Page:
The Song Survives: Shmavon and his memories of life in Zrchi

He sings in a low voice, almost whispering, a song about Yaghluja mount. Tears fall from his 93-year old eyes and wash away the present and take Shmavon Sahakyan back to Zrchi, the foothill village of his distant youth.

Shmavon stops singing, and collects his thoughts, to tell his story without confusion.

“I cannot forget our house, our yard, our orchards. I am thinking of them day and night. It may happen that I see them again one day, but I don’t think I will. I wish at least my son Samvel could go there to see it, I don’t know, the whole world is making efforts today for these lands to be returned,” he says.

Samvel is Shmavon’s youngest son. He spreads on the table the map of Zrchi drawn by Shmavon and says: “Everything is drawn in detail. Here was our ancestral house, here was the watermill of the village that again belonged to them. I think that one day I will certainly visit the village to see my father’s birthplace.”.

Zrchi was one of the 859 villages of the Kars province (according to data from 1913). It was situated between the cities of Kars and Kaghzvan and home to about 1,500.

Shmavon, the grandson of Mkrtich and Maro, says with pride that theirs was one of the richest families in the village. He remembers his father, Sahak, and mother, Noyem.

“My mother was very beautiful. They say that when my father brought my mother to the village as a bride on horseback, his fellow-villagers said: ‘Hey, man, what a marvelous woman you have brought!’ To preserve her beauty they even bathed her in milk,” says grandfather Shmavon and continues: “We had a van, carts, many hectares of grain and barley fields.”

Color turns to black and white when the old man’s memory turns to “the stampede”.

The Kars province of Western Armenia was near Eastern Armenia. Its location made it more secure, or so it was supposed. The few such as Shmavon, left to tell of villages like Zrchi, know terribly well that no Armenian territory was safe against Ottoman Turk aggression.

“The massacres had begun long before 1918. News about brutalities was reaching us. Like others my grandfather decided to take his family towards Alexandrapol (today’s Gyumri), which was 50-60 kilometers away from where we lived,” he remembers.

They emigrated in April 1918, when Shmavon was six. There were four brothers, including Shmavon – Hayko, Vagharshak, Vorontsov. They had one sister, Varsik. In conditions of famine and poverty in Armenia the grandfather, grandmother, uncle died.

The “rich” family had lost everything by the time they settled down in Armenia, in the village of Aramus (then later to a village, the name of which Shmavon has forgotten, on the bank of the Akhuryan River).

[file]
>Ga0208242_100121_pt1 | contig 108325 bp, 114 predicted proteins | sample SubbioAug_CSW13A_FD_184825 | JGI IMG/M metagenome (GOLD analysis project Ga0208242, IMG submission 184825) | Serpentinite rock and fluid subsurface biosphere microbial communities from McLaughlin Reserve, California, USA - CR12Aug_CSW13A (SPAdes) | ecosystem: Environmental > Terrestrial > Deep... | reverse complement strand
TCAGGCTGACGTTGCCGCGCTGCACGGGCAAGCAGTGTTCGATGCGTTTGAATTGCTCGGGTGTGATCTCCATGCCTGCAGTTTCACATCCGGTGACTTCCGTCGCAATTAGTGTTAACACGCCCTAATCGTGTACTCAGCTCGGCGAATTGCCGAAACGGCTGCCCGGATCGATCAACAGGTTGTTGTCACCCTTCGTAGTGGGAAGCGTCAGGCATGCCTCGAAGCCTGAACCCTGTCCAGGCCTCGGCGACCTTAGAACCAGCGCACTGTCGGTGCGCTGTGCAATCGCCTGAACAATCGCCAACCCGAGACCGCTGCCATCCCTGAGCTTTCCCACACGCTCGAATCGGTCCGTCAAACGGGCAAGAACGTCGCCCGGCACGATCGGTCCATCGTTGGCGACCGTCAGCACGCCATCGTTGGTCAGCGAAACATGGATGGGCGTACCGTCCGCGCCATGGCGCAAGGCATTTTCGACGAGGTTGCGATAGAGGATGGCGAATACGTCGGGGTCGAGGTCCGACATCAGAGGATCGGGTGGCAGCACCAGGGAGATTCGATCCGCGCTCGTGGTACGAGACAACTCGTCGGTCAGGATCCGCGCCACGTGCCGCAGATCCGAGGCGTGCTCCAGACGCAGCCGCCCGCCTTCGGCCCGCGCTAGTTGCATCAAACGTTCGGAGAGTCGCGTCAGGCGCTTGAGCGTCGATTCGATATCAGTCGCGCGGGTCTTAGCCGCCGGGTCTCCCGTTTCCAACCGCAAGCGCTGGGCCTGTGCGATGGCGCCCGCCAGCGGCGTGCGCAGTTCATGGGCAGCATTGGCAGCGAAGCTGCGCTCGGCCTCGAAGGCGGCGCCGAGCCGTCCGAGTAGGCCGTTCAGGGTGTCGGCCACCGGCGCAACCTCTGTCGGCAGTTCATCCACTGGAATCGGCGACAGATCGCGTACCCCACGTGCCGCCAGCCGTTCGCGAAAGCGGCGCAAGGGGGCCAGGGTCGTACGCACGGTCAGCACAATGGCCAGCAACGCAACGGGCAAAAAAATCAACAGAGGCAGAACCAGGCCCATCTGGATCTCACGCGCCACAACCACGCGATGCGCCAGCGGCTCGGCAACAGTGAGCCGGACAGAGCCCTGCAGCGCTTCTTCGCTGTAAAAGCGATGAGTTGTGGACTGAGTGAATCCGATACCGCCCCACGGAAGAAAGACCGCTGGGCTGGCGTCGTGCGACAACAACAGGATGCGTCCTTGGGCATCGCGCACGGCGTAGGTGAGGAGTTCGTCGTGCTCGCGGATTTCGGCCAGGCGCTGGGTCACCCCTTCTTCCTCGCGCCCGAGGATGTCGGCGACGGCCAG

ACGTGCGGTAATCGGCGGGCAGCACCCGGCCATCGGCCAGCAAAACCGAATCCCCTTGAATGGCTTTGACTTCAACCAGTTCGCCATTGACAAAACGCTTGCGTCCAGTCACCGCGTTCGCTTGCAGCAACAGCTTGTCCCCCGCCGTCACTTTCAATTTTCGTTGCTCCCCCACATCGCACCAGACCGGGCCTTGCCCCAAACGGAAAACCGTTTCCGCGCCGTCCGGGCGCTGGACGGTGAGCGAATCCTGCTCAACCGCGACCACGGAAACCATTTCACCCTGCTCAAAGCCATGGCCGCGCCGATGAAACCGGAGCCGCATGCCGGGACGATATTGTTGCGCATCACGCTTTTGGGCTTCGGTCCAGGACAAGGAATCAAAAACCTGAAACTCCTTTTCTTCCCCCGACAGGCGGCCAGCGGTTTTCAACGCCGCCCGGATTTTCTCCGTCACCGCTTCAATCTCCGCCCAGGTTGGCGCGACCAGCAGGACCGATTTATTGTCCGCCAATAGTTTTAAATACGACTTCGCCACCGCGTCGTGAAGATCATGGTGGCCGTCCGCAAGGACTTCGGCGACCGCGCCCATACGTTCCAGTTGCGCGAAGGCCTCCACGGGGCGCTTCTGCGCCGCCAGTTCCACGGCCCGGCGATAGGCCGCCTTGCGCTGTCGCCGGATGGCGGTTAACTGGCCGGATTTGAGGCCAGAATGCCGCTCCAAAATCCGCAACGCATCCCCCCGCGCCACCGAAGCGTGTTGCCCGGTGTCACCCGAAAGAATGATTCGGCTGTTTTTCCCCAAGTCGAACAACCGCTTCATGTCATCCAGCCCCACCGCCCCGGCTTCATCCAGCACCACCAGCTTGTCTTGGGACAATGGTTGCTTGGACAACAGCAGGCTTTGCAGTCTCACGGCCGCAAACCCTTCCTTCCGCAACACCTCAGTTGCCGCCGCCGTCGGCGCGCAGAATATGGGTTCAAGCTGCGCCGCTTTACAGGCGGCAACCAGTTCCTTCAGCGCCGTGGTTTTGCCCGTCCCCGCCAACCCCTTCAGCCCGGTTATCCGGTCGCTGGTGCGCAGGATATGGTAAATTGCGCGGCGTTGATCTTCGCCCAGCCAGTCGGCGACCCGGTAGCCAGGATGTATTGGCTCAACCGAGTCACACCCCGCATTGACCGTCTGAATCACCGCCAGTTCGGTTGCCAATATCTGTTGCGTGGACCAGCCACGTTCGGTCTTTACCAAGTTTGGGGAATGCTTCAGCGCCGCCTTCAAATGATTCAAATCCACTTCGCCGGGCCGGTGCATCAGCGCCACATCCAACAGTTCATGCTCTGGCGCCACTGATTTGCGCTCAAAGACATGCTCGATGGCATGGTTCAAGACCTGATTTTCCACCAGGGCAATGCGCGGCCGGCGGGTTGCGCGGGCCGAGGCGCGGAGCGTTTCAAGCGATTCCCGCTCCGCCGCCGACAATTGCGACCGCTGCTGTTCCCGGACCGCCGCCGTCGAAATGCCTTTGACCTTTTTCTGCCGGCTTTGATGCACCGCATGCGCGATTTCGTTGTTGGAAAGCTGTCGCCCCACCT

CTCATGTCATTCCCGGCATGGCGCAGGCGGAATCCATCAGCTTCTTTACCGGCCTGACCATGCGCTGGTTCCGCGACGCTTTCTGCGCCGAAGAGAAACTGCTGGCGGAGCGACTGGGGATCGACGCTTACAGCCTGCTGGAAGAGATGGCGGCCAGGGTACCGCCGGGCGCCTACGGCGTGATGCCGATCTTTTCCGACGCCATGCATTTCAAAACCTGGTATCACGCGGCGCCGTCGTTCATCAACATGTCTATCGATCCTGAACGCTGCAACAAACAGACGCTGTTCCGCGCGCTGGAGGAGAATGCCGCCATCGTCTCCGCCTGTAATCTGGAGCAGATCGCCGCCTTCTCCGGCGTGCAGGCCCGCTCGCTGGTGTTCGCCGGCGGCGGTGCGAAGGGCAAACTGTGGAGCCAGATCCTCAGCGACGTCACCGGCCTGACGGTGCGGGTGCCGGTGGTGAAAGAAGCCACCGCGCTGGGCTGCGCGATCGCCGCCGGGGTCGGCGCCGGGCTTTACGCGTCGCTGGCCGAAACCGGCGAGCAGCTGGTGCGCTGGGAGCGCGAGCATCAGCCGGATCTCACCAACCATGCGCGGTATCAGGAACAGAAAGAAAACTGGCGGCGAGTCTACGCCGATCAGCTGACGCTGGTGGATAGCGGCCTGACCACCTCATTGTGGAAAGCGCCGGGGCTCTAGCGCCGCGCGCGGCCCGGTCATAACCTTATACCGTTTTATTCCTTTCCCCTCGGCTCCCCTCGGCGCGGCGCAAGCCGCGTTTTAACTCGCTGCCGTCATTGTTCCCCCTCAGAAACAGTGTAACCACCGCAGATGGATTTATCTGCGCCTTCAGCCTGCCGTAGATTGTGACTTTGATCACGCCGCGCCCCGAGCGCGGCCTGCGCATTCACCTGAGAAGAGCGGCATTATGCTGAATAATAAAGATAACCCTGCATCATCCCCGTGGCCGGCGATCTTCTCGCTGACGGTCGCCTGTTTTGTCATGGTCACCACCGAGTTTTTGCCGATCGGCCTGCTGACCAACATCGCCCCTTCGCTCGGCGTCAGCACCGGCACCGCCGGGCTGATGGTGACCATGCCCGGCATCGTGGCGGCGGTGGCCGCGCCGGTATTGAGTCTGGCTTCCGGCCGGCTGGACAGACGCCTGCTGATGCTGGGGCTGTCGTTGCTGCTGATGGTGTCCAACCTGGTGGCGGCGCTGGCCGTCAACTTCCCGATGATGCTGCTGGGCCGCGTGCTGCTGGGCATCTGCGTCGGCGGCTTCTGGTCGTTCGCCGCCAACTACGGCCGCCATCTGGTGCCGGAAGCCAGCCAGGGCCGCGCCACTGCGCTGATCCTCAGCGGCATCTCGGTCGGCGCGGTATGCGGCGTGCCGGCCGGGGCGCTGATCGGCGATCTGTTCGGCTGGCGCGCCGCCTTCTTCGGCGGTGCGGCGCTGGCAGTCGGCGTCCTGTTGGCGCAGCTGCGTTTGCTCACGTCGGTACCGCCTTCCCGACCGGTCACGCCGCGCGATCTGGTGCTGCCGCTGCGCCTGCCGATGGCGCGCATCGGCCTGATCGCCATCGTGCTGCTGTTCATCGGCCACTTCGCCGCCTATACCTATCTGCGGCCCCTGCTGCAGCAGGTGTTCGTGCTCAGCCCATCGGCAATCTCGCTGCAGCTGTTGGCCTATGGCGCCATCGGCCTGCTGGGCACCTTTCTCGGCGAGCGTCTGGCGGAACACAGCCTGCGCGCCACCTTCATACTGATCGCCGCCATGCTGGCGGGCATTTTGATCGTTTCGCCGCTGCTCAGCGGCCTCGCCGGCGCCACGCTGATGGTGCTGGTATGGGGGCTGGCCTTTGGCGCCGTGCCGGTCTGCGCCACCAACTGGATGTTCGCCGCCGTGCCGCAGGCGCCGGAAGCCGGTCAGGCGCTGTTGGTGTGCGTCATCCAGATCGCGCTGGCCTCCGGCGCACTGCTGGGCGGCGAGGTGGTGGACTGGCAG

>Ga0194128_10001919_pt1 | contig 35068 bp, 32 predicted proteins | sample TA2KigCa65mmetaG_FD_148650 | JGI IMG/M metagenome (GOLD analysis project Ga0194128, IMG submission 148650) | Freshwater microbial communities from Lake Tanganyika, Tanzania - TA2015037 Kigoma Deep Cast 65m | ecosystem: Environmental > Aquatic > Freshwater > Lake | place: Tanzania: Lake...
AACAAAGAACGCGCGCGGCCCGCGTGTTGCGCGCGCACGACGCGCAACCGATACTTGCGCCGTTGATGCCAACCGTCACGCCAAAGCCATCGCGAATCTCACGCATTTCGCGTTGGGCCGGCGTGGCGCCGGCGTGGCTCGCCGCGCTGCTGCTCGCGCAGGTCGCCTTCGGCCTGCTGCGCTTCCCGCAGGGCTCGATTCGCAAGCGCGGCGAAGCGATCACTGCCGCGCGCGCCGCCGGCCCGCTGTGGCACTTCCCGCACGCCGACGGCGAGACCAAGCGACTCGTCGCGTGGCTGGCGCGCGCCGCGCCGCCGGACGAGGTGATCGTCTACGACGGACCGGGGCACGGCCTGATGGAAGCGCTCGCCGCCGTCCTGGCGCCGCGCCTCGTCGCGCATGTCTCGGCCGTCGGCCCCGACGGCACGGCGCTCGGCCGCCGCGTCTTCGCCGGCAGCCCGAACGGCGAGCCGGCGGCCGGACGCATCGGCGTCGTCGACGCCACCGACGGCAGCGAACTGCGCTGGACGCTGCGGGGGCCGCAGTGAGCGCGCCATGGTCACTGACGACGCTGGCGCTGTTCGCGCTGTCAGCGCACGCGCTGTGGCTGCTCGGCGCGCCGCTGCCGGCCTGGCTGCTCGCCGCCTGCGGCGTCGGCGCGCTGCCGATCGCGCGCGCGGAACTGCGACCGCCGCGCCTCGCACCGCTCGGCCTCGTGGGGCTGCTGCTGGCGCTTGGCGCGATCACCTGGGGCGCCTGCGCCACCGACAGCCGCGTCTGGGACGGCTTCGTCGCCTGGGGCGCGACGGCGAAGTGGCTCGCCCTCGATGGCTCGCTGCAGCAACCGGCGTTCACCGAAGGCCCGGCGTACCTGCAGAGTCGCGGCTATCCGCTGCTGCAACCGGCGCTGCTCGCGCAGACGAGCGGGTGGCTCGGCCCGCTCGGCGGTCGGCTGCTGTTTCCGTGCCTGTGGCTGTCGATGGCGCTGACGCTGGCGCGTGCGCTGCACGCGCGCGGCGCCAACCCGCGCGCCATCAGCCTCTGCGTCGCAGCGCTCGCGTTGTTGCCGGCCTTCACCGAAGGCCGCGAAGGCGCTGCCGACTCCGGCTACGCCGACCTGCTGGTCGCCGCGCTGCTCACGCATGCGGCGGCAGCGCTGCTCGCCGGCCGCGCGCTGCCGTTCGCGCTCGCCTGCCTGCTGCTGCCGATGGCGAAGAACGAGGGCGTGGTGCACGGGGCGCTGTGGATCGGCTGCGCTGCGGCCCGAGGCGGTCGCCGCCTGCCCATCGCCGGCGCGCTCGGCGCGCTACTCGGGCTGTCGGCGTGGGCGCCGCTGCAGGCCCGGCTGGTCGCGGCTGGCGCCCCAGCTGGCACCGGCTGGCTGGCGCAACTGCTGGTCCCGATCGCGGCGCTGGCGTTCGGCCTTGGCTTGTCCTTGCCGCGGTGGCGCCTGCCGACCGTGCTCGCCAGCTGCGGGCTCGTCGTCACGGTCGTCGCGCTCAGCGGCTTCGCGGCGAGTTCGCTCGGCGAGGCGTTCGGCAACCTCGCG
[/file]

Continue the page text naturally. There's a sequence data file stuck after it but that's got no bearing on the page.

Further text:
Poverty became so severe that the father decided to take the family back to Zrchi. There, they found only ruins.

“They plundered everything. We didn’t have anything for our living. I remember how we took the logs of our house, hewed them and put on our backs. This is 1919 year. We were taking them to the mountain, to the Kurds who had their yaylas (tents) and exchanging them for firewood and tan (the popular Armenian drink made of yoghurt, water and salt) to have something to drink. We were so hungry that we ate grass,” he remembers.

Shmavon’s father saw the only salvation for his children in an orphanage.

“I feel as if it was yesterday. My father took us in turn on his back to the other bank of the river Akhuryan. We also brought with us the sewing-machine of our mother to sell it so that we could live for a few days,” says Shmavon.

In the autumn of 1919, they were already in Gyumri’s orphanage with four children, as he himself says in “polygons”district. His eldest brother Hayko died still in “that country” (Western Armenia). He had gone to Kaghzvan to bring flour for his starving family. There he contracted cholera and died.

For 10 years, Shmavon lived in the Gyumri orphanage.

In 1935, Shmavon married Anechka Sahakyan, from the village of Azatan, near Gymri.

Six years later, like thousands of other Armenians, Shmavon went to war. After fighting for 5 years, he returned to Gyumri, where he and his wife Anechka raised 4 children. His wife died in 1996. Today Shmavon has 10 grandchildren and 14 great grandchildren.

With such a vital connection to the present, Shmavon lives more by the past. His memories never betray him: “All of us in the orphanage had the same fate. All of us had pain in our hearts. Many had lost all of their family. We became more courageous as we gave hope to each other.”

The hand-drawn map is Shmavon’s inseparable companion. With shaking hands he shows the school, the steep bank, the church, their house.

“My brightest memory is connected with my grandmother. Every morning she got up, stoked the tonir and prepared a tan soup. Then, she baked lavash. We ate and ran up the Yaghluja hill to play there.”

And again the sounds of a song are on his lips: “Yaghluja is high… Yaghluja was our mountain.”